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On Debian, if the package you're installing has systemd services, they will be automatically enabled and started at post-install. I have found a way to disable the latter, but not the former (yet).

It seems like the post-install scripts use deb-systemd-helper to do this, which means disabling it shouldn't be impossible.

Edit: This is what I ended up doing.


disable *

marked as duplicate by Stephen Kitt debian Nov 25 '18 at 22:03

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  • I believe presets would be the way to go here... – Jeff Schaller Nov 25 '18 at 22:02
  • How can I use presets to prevent all package installations from enabling their services though? – Hwi417 Nov 25 '18 at 22:18
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    Look through the duplicate question's answer regarding presets and to the systemd doc which shows how to default-deny services. – Jeff Schaller Nov 25 '18 at 22:33

It looks like "you can just create a symlink to mask ssh.service, before installing the package". E.g. ln -s /dev/null /etc/systemd/system/ssh.service.

I suppose this requires that you know the name of all services created by the package.

I am aware of one minor disadvantage for this approach. If you have a masked service which is also marked as "enabled", then systemd will log a warning during startup.

Note that a systemd "mask" will prevent the service from being started by any method, including manually running systemctl start ssh. So depending on what you want to do, you might want to remove the mask after you've installed the package.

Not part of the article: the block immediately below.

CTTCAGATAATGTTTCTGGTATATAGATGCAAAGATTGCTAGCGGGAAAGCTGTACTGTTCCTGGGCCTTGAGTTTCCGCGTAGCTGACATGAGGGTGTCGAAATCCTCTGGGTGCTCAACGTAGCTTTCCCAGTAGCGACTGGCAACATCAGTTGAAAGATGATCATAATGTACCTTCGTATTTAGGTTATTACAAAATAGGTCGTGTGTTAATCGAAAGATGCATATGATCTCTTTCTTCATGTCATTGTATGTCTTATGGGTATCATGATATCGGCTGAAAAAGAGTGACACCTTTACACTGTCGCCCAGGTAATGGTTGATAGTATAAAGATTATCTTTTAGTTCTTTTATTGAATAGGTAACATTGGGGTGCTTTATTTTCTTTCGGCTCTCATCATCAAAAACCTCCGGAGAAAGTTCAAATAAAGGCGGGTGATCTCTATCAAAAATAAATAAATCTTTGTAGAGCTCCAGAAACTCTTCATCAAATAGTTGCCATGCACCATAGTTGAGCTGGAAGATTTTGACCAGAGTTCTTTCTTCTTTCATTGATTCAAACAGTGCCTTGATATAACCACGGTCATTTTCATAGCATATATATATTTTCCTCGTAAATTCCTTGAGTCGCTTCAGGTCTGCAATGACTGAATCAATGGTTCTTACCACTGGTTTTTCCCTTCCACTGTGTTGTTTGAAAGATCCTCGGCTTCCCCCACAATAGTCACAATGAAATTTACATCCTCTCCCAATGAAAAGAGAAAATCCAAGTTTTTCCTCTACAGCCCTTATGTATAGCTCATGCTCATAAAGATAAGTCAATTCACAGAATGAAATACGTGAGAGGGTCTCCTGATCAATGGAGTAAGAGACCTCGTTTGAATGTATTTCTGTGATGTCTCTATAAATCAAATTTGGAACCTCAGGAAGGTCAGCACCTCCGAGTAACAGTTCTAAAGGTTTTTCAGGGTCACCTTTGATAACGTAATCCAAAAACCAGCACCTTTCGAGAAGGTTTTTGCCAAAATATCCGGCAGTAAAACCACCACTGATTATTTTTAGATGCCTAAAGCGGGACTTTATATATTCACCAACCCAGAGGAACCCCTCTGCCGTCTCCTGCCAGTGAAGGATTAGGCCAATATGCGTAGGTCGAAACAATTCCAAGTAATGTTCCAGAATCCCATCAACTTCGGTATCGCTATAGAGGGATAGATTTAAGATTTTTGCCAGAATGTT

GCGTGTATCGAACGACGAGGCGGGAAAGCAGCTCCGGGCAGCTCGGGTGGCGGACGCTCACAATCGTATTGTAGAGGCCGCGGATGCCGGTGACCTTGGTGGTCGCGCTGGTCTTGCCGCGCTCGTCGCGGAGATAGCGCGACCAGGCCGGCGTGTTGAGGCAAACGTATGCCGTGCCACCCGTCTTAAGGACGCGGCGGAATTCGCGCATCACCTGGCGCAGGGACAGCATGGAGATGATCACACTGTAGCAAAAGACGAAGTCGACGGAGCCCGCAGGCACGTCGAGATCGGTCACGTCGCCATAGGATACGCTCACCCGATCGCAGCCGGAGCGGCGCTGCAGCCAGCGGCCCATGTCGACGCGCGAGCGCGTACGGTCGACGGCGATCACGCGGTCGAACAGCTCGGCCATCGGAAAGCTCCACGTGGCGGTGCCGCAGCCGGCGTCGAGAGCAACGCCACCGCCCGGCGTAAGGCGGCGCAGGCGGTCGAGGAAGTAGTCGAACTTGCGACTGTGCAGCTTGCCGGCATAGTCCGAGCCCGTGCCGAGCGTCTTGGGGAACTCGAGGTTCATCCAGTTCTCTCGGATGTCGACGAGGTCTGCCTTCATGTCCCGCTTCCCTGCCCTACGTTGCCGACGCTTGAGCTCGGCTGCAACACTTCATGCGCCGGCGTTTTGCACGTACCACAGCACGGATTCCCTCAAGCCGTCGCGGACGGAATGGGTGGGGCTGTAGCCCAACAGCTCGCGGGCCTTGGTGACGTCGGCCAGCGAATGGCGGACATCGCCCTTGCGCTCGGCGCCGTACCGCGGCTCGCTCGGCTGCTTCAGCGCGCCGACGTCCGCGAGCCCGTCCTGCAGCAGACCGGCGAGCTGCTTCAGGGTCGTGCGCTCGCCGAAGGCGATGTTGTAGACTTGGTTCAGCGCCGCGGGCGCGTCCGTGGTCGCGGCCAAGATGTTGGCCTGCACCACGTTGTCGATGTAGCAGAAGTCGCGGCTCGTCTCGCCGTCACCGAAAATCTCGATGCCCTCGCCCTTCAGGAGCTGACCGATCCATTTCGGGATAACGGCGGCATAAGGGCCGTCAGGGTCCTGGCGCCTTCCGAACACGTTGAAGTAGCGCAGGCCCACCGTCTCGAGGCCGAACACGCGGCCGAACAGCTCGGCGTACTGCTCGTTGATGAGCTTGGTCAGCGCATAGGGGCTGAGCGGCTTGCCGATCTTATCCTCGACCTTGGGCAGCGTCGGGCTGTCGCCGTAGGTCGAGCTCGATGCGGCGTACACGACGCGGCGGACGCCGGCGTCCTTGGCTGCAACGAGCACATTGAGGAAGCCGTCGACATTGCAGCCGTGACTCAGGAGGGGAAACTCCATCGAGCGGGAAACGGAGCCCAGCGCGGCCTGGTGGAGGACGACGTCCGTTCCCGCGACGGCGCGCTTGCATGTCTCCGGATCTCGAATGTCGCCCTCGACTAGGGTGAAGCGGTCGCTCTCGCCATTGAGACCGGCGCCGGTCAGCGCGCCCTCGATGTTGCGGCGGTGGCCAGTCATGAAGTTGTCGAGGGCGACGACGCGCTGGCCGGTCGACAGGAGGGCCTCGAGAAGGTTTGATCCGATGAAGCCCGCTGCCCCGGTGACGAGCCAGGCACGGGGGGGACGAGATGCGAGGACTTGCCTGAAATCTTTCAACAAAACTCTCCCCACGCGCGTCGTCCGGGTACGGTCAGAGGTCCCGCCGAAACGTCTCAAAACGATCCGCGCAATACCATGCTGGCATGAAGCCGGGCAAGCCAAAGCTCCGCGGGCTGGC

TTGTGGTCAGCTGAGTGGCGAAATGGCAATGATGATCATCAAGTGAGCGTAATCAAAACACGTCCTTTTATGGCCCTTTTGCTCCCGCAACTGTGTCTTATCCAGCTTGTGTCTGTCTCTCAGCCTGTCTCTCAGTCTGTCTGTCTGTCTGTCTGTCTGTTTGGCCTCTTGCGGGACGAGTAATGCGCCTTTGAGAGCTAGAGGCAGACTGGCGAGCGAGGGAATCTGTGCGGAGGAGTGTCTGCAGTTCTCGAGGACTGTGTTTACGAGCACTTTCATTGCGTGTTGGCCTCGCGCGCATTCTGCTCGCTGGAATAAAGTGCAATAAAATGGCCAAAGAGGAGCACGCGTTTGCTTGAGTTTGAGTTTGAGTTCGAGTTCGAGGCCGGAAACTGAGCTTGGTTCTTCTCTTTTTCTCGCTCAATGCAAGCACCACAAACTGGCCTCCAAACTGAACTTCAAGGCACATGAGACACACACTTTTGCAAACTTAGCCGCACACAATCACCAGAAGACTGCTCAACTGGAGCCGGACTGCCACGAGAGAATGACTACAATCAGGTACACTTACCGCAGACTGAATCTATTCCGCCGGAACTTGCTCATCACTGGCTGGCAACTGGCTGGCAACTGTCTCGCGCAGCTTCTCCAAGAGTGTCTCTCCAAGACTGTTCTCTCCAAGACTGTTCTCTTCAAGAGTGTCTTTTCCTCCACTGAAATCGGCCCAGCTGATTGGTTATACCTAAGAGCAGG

If the package is ssh, it has a specific hack you can use instead! Bad news: this implies that a specific hack is needed in the package because all the other approaches have disadvantages. But you can have a look at the approaches I considered if you like :-). Configuring my sshd securely (with automation)

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    I'm looking for a way that works for every package that does this, and the masking one is one of the solutions that I'd like to avoid. – Hwi417 Nov 25 '18 at 21:37
  • @Hwi417 I think you might have to resort to a dpkg-divert hack. I really want a feature similar to this, but I couldn't find it either. – sourcejedi Nov 25 '18 at 21:42
  • There is always the possibility of avoiding systemd altogether ;) – Rui F Ribeiro Nov 25 '18 at 22:02
  • @RuiFRibeiro and doing what, exactly? I think so far I've assumed systemd for simplicity, but I don't see how avoiding it helps. – sourcejedi Nov 26 '18 at 8:55
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    @sourcejedi It just hit me now you want to prevent enabling and not starting. hmmmm Dummy me. – Rui F Ribeiro Nov 26 '18 at 10:55

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